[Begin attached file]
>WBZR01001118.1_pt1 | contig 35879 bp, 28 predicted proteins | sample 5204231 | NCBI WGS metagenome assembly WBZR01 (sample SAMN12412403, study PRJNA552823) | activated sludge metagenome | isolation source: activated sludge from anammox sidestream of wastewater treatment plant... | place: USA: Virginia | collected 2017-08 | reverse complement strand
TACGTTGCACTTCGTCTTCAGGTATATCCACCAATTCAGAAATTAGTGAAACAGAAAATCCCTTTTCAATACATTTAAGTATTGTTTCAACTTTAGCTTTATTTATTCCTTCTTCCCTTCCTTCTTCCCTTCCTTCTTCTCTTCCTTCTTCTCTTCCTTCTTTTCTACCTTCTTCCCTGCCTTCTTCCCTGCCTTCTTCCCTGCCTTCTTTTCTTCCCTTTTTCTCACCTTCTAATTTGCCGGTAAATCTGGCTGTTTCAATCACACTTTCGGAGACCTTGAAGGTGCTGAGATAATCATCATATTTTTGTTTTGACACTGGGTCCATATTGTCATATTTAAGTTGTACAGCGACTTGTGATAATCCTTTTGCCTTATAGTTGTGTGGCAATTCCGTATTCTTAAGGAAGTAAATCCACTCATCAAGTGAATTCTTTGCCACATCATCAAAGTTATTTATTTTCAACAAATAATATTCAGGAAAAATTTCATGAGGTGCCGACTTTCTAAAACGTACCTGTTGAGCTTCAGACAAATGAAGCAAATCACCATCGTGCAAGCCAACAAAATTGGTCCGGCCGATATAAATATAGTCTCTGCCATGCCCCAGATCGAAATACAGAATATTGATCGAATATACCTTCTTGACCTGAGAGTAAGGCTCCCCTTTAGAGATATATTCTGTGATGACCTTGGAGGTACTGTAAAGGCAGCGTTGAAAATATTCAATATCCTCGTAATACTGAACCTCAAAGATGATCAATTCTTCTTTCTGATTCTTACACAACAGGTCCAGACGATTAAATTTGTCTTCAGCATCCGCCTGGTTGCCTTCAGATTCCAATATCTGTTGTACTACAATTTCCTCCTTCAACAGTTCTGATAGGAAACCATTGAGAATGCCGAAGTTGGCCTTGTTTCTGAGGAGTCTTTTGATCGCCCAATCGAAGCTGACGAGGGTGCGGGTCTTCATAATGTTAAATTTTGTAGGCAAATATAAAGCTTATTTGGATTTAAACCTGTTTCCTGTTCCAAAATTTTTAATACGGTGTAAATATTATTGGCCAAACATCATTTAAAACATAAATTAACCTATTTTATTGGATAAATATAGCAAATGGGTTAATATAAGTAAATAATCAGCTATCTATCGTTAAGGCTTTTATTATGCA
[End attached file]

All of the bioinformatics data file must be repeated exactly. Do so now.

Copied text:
>WBZR01001118.1_pt1 | contig 35879 bp, 28 predicted proteins | sample 5204231 | NCBI WGS metagenome assembly WBZR01 (sample SAMN12412403, study PRJNA552823) | activated sludge metagenome | isolation source: activated sludge from anammox sidestream of wastewater treatment plant... | place: USA: Virginia | collected 2017-08 | reverse complement strand
TACGTTGCACTTCGTCTTCAGGTATATCCACCAATTCAGAAATTAGTGAAACAGAAAATCCCTTTTCAATACATTTAAGTATTGTTTCAACTTTAGCTTTATTTATTCCTTCTTCCCTTCCTTCTTCCCTTCCTTCTTCTCTTCCTTCTTCTCTTCCTTCTTTTCTACCTTCTTCCCTGCCTTCTTCCCTGCCTTCTTCCCTGCCTTCTTTTCTTCCCTTTTTCTCACCTTCTAATTTGCCGGTAAATCTGGCTGTTTCAATCACACTTTCGGAGACCTTGAAGGTGCTGAGATAATCATCATATTTTTGTTTTGACACTGGGTCCATATTGTCATATTTAAGTTGTACAGCGACTTGTGATAATCCTTTTGCCTTATAGTTGTGTGGCAATTCCGTATTCTTAAGGAAGTAAATCCACTCATCAAGTGAATTCTTTGCCACATCATCAAAGTTATTTATTTTCAACAAATAATATTCAGGAAAAATTTCATGAGGTGCCGACTTTCTAAAACGTACCTGTTGAGCTTCAGACAAATGAAGCAAATCACCATCGTGCAAGCCAACAAAATTGGTCCGGCCGATATAAATATAGTCTCTGCCATGCCCCAGATCGAAATACAGAATATTGATCGAATATACCTTCTTGACCTGAGAGTAAGGCTCCCCTTTAGAGATATATTCTGTGATGACCTTGGAGGTACTGTAAAGGCAGCGTTGAAAATATTCAATATCCTCGTAATACTGAACCTCAAAGATGATCAATTCTTCTTTCTGATTCTTACACAACAGGTCCAGACGATTAAATTTGTCTTCAGCATCCGCCTGGTTGCCTTCAGATTCCAATATCTGTTGTACTACAATTTCCTCCTTCAACAGTTCTGATAGGAAACCATTGAGAATGCCGAAGTTGGCCTTGTTTCTGAGGAGTCTTTTGATCGCCCAATCGAAGCTGACGAGGGTGCGGGTCTTCATAATGTTAAATTTTGTAGGCAAATATAAAGCTTATTTGGATTTAAACCTGTTTCCTGTTCCAAAATTTTTAATACGGTGTAAATATTATTGGCCAAACATCATTTAAAACATAAATTAACCTATTTTATTGGATAAATATAGCAAATGGGTTAATATAAGTAAATAATCAGCTATCTATCGTTAAGGCTTTTATTATGCA